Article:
San Francisco is in the midst of a looming public-health crisis due to public defecation. Naturally, someone has created an ERC-20 token to address the problem: a literal shitcoin. (That colon was a pun.) 

The digital asset, called Poop Token, comes courtesy of the Universal Market Access Protocol (UMA) Team. The idea was formulated by Daniel Que and Tyson Battistella, both of Coinbase, and then developed by Hart Lambur and others at last weekend's ETHWaterloo hackathon.

Created using UMA's Synthetic Token Builder, Poop Token tracks the number of feces sightings in San Francisco using an official city database, SF311. The token's price goes up with the number of sightings and down as the city gets cleaner. It's available for purchase on Uniswap. 

While Lambur says the asset is mostly a joke, the problem is very real. Reported sightings of human feces in San Francisco streets have tripled over the last five years to 3,000 a month, seemingly fueled by a rise in homelessness and "vehicle colonies" in the city. 

Still, could tokenizing poop help? Lambur implicitly argues that governments and their agencies need to get creative to tackle problems. They could do so by issuing tokens and pocketing the "profits" if the issue gets solved. If not, residents get "shitcome."

Experience Web 3.0.

Be the first to get Decrypt Members. A new type of account built on blockchain.

Think of it like a money-back guarantee, or a way for governments and businesses to "put their money where they [sic] mouth is." He states a similar approach could be used to deal with subway and flight delays. When the customer wins, they get places on time. When they lose, their tokens go up in price.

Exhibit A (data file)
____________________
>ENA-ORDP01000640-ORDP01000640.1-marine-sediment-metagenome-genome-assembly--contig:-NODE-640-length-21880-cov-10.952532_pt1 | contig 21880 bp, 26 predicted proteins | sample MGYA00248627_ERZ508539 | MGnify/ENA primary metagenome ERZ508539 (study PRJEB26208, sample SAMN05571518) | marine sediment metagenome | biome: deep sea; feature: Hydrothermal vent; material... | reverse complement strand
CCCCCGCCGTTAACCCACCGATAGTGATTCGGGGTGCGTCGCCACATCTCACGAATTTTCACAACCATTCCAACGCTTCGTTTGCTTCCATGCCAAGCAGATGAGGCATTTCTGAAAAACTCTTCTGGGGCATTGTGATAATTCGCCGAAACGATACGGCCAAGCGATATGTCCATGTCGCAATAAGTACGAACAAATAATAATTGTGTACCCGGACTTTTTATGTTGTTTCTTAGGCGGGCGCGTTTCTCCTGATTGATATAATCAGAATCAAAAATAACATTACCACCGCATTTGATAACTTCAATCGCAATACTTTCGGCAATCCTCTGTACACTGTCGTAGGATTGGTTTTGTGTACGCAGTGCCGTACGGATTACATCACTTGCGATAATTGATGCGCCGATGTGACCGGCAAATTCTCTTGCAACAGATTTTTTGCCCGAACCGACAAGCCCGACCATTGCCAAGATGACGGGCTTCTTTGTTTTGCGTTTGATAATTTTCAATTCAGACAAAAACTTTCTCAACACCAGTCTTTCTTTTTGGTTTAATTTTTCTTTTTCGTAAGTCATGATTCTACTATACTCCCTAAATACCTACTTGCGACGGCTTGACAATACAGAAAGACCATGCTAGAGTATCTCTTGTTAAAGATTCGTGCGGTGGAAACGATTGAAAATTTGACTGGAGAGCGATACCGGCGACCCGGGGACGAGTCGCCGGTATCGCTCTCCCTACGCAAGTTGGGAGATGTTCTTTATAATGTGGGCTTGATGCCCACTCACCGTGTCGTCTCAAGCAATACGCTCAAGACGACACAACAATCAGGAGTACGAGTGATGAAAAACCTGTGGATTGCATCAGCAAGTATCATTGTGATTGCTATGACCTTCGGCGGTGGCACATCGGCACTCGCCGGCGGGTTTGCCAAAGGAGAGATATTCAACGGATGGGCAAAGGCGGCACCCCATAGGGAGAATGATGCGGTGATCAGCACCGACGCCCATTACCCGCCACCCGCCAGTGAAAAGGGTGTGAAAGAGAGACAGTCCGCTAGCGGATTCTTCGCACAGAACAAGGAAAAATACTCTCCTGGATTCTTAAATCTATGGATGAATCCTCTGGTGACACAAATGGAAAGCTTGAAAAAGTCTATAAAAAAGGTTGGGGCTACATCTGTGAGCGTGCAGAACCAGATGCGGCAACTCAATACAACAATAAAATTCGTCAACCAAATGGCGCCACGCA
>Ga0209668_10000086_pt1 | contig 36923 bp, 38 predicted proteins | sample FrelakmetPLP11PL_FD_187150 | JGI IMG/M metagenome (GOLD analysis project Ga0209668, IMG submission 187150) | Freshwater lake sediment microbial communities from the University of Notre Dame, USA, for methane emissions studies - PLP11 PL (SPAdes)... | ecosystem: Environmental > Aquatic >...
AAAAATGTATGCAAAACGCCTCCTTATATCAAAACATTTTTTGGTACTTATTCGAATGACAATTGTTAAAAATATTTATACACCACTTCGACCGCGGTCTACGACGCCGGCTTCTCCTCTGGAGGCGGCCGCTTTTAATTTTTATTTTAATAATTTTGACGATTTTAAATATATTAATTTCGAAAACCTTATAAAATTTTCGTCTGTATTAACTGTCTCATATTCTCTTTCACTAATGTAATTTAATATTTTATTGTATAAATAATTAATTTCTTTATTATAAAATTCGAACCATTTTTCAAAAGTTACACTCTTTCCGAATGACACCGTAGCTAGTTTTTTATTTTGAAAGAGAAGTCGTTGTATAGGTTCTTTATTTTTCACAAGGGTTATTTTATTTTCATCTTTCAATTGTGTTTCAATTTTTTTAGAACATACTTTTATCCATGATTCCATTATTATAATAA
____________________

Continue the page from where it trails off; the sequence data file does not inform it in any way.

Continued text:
The immediate question, though, is: Doesn't this actually create an incentive to make the city less hygienic? Though Lambur admits "it is possible that this shit coin could create an economic incentive for a large bag holder to promote public shitting and actually make the problem worse," he thinks laws and social mores would stop this from happening.

Perhaps not. Chesa Boudin, the recently elected district attorney of San Francisco, has said his office "will not prosecute cases involving quality-of-life crimes." If prosecution isn't the answer (and judging by the statistics, it's not), the city's fecal crisis still needs a solution. And a drive to make hygienic public toilets available hasn't correlated to decreased public defecation. 

Obviously, for a token to work, the game theory needs to be flushed out more. But maybe something a bit tongue in, er, cheek can work.